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    • As a teacher I've often wondered why online courses and self-directed learning programs are not more successful. Why is something as seemingly simple as teaching not transferable to technological solutions? Why is an in person teacher so much more successful than online courses? Well they aren't always but more often than not they are. Over the years I've come to think that some people are higly motivated and have the skill to do courses on their own while others simply aren't. But it can't be that simple can it? Still unsatisfied with why so many online or self directed programs have failed I've continued my search for an answer that still largely alludes me.

      This article offers some insights into the problems with online courses as well as what students benefit and which ones don't:

      Why haven't tech companies been able to eliminate the teacher? What is it about human in person connections that is so important? Can this ever be overcome? The aforementioned video suggests struggling students are the least likely to succeed at this method and yet are the most likely to be directed towards it. Each of us is capable of learning or teaching ourselves so why can't these courses teach everyone?

    • Why is something as seemingly simple as teaching not transferable to technological solutions?

      Several years ago, I sat in on vendor presentations from a half dozen edtech companies. Having used a blended learning approach with struggling learners, I was able to bring up concerns, advantages and issues for each platform that the school district executives lacked insights on. It allowed the decision makers to make an informed decision on which platforms to eliminate from consideration. Some of the platforms were literally just an online textbook with a test at the end of each chapter. Others were video lessons taught by engaging instructors combined with practice sessions that provide immediate feedback after every incorrect response. Unfortunately, determining the right software solution is a common challenge for organizations regardless of whether it’s to acquire edtech, HRIS, CMS or ERP. You need to get end users who can not only test the full program demos but can communicate their feedback in sufficient detail. You need IT to assess whether the existing network is too slow to handle a video-intensive platform. You need management to determine whether the canned reports are sufficient to effectively manage or whether there’s the resources or budget to create customized reports.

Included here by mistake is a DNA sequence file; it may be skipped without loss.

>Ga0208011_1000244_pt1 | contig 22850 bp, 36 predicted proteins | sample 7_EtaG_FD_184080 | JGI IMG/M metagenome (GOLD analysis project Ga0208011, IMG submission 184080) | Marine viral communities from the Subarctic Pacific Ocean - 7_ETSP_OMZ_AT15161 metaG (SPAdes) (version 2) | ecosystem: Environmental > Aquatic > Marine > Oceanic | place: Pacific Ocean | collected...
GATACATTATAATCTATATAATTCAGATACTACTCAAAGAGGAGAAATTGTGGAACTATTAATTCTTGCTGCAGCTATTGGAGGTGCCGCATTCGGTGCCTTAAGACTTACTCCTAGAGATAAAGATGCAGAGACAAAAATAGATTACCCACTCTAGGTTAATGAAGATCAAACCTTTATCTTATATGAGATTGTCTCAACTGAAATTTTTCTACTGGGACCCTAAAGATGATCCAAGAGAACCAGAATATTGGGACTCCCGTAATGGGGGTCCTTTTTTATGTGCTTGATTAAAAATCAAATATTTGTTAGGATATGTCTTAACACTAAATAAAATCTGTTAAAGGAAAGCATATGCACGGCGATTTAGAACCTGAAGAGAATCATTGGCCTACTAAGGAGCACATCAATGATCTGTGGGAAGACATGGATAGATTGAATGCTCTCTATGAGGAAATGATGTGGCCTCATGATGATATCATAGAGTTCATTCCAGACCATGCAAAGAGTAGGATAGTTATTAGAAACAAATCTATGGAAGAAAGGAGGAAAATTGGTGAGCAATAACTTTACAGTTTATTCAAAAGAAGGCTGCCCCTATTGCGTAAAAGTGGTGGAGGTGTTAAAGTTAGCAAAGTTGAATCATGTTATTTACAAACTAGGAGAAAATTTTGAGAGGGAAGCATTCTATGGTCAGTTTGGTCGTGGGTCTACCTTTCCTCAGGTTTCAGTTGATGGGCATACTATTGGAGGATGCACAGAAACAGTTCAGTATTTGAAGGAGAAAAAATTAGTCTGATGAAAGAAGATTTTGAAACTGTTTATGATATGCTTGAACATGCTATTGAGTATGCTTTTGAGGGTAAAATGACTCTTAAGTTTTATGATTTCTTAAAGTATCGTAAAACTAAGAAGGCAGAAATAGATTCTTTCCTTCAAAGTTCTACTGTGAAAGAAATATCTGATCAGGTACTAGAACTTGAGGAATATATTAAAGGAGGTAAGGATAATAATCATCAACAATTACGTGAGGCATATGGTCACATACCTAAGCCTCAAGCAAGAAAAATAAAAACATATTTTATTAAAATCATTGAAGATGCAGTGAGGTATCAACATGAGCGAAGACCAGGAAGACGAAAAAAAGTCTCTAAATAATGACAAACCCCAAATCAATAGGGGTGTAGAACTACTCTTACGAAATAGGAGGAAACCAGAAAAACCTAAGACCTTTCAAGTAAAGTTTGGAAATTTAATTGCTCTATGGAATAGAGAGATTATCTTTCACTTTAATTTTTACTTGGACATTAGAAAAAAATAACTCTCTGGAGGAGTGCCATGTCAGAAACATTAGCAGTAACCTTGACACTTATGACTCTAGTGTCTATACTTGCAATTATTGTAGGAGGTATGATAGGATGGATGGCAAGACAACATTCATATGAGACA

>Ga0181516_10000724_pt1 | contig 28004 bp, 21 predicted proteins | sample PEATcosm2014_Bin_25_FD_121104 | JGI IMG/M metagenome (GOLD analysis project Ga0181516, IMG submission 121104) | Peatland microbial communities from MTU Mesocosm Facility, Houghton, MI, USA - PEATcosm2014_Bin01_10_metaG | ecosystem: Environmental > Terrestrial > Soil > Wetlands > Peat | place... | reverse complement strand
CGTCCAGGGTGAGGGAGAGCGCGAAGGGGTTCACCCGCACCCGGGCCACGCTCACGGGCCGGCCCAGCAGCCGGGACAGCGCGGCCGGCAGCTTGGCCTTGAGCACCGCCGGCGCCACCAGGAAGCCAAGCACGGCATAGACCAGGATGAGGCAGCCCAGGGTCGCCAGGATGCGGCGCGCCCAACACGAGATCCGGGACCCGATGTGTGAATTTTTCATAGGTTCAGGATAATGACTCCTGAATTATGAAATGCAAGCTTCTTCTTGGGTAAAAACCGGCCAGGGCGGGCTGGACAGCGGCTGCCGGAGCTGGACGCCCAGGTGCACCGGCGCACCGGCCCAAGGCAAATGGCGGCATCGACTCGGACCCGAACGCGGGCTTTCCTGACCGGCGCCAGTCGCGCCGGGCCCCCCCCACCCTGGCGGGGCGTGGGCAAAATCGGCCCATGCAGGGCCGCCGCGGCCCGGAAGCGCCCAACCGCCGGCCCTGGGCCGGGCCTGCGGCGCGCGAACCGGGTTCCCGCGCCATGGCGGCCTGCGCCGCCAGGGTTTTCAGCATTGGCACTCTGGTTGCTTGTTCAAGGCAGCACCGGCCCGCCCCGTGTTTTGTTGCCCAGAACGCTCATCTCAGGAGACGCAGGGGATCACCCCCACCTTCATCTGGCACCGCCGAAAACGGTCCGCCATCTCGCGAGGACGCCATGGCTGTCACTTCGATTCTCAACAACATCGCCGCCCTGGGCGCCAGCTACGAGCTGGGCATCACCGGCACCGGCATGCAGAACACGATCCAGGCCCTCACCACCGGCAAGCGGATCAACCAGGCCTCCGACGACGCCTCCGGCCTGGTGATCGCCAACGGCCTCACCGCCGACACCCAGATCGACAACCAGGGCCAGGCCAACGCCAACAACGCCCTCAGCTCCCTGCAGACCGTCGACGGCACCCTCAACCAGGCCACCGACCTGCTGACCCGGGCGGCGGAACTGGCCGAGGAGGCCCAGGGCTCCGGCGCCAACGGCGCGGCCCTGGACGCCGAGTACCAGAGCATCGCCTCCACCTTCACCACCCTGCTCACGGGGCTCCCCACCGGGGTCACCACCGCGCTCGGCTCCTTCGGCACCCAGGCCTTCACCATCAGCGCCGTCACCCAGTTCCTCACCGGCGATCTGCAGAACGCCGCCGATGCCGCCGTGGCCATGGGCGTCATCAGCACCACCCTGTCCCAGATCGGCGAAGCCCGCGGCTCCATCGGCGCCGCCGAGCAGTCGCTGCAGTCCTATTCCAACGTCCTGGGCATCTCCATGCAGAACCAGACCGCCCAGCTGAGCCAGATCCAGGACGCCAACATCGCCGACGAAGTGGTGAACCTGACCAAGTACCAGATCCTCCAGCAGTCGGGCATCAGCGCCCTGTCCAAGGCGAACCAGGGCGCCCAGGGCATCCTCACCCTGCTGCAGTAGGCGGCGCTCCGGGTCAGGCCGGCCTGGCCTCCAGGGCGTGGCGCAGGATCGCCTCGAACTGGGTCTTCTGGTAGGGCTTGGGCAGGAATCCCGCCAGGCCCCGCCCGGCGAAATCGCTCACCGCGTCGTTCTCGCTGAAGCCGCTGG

But to your central point of why can’t technology replace teachers? Because struggling students often need encouragement to try. If you’re a straight A honors student, you have sufficient self-motivation to learn even if you’re learning from an imperfect online learning system. Struggling learners benefit the most from teachers who care. Remove them from the equation and it’s not surprising that edtech fails to deliver on its promise.

    • Anecdotally - I retired from a university library and had several students taking online classes. The ones who failed, almost to a student, said once they got lost they could never catch up. Not having a face to face instructor who could see when they were struggling and adjust accordingly, they got into a hole they couldn’t dig out of.

    • Welcome to Cake, MickieB. 🙂 Great insight.